Jobs also brought in Bill Campbell,
who had run marketing at Apple in the early 1980s and been caught in the middle of the Sculley-Jobs clash.
Campbell had ended up sticking with Sculley, but he had grown to dislike him so much that Jobs forgave him.
Now he was the CEO of Intuit and a walking buddy of Jobs.
"We were sitting out in the back of his house," recalled Campbell, who lived only five blocks from Jobs in Palo Alto,
"and he said he was going back to Apple and wanted me on the board. I said, 'Holy shit, of course I will do that.'"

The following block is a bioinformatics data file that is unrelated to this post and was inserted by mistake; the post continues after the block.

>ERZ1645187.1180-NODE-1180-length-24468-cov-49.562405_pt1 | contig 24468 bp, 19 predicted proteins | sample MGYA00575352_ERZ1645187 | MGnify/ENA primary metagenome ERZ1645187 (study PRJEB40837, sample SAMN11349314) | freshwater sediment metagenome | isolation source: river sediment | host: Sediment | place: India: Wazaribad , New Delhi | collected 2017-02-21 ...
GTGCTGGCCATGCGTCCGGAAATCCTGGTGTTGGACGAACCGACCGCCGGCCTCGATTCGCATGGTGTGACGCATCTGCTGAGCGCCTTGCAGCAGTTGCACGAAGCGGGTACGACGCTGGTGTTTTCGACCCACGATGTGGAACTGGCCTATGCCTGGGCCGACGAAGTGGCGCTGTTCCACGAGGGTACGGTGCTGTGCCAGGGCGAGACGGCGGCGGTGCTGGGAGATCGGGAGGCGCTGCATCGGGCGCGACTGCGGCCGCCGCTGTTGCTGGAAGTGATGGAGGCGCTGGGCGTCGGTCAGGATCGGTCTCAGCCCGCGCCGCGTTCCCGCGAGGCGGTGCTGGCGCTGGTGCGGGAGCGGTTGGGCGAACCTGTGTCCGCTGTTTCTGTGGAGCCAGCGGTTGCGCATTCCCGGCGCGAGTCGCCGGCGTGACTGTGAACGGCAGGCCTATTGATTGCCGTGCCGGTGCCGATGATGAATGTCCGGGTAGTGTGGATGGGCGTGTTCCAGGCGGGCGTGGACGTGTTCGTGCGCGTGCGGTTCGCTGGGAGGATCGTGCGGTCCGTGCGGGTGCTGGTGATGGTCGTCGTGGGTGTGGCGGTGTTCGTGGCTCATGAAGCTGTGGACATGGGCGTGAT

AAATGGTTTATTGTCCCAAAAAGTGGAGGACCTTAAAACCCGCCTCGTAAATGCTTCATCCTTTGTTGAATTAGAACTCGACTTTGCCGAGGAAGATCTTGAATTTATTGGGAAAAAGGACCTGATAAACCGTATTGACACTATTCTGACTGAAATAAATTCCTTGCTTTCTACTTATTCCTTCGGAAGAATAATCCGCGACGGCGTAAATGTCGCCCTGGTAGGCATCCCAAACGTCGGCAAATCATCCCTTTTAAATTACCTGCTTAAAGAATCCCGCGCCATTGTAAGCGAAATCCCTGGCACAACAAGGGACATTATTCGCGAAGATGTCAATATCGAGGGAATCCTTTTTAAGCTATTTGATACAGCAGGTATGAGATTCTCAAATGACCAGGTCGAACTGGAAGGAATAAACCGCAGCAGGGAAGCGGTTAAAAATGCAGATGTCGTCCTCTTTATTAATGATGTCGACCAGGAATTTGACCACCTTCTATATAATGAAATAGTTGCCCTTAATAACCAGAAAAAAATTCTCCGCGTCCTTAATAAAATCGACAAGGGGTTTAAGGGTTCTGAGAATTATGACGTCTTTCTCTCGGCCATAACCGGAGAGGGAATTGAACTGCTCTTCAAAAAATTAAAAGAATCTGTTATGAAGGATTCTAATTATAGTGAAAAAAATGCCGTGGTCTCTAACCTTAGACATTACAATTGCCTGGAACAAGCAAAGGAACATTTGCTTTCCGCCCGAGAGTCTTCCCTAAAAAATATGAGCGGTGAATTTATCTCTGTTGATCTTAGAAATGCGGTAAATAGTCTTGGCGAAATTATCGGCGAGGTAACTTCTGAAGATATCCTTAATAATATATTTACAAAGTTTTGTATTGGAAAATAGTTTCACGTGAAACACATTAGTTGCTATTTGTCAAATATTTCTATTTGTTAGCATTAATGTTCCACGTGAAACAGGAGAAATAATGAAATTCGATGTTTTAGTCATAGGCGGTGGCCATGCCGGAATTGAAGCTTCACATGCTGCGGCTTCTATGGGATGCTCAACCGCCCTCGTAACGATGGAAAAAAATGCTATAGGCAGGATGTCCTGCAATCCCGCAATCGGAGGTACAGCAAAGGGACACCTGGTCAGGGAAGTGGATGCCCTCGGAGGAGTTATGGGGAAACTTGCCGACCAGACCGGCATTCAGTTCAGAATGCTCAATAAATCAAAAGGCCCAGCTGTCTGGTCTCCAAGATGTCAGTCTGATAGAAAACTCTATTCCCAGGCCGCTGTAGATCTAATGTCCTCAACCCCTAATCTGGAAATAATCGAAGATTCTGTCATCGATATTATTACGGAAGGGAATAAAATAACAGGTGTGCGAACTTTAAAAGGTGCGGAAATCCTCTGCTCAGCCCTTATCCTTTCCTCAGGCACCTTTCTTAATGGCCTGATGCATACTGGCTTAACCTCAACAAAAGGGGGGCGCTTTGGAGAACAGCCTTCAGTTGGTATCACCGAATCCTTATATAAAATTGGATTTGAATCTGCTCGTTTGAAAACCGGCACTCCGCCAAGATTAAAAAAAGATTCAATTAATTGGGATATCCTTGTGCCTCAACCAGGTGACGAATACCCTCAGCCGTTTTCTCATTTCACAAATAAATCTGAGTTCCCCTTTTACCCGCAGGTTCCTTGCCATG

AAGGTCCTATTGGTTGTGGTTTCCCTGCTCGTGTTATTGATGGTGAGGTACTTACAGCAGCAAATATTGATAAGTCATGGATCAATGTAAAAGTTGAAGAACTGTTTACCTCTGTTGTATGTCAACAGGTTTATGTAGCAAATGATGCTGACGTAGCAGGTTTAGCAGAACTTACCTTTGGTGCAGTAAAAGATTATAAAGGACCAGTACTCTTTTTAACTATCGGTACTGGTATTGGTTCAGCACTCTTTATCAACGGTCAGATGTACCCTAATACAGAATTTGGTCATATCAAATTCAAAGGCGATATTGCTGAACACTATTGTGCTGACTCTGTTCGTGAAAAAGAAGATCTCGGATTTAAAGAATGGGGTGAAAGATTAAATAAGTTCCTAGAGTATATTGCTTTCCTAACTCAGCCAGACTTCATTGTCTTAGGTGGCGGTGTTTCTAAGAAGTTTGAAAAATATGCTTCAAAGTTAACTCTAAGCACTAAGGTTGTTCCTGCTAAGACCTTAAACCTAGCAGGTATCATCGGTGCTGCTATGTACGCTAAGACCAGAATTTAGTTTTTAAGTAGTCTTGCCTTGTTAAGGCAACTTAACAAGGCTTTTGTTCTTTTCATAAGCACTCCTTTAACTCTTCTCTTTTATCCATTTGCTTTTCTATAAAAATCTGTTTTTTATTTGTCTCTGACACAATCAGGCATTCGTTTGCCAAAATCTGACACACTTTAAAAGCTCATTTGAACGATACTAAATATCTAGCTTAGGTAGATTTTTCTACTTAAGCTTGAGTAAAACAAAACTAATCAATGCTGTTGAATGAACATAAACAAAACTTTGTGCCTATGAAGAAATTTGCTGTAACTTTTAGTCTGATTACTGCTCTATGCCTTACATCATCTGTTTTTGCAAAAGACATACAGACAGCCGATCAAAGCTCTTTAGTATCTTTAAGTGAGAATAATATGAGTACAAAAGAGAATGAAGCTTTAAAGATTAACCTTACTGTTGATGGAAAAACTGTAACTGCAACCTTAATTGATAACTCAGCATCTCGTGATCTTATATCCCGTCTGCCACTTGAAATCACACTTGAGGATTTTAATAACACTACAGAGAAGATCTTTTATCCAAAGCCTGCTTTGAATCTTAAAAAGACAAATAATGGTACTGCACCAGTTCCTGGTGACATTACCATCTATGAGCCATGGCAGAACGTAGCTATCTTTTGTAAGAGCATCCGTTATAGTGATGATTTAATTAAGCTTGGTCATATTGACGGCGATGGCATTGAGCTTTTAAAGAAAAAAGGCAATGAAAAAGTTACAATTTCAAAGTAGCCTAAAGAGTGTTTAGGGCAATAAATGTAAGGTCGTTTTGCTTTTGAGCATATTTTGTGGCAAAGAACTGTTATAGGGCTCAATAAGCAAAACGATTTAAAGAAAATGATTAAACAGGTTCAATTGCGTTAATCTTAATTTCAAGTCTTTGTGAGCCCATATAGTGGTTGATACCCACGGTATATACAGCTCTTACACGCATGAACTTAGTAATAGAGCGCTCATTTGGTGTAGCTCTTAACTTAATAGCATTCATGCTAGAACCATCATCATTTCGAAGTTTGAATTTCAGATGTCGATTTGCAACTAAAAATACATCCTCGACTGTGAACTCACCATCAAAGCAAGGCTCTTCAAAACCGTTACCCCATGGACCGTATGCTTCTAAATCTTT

Campbell had been a football coach at Columbia, and his great talent, Jobs said, was to "get A performances out of B players."
At Apple, Jobs told him, he would get to work with A players.
Woolard helped bring in Jerry York, who had been the chief financial officer at Chrysler and then IBM.
Others were considered and then rejected by Jobs, including Meg Whitman,
who was then the manager of Hasbro's Playskool division and had been a strategic planner at Disney.
In 1998 she became CEO of eBay, and she later ran unsuccessfully for governor of California.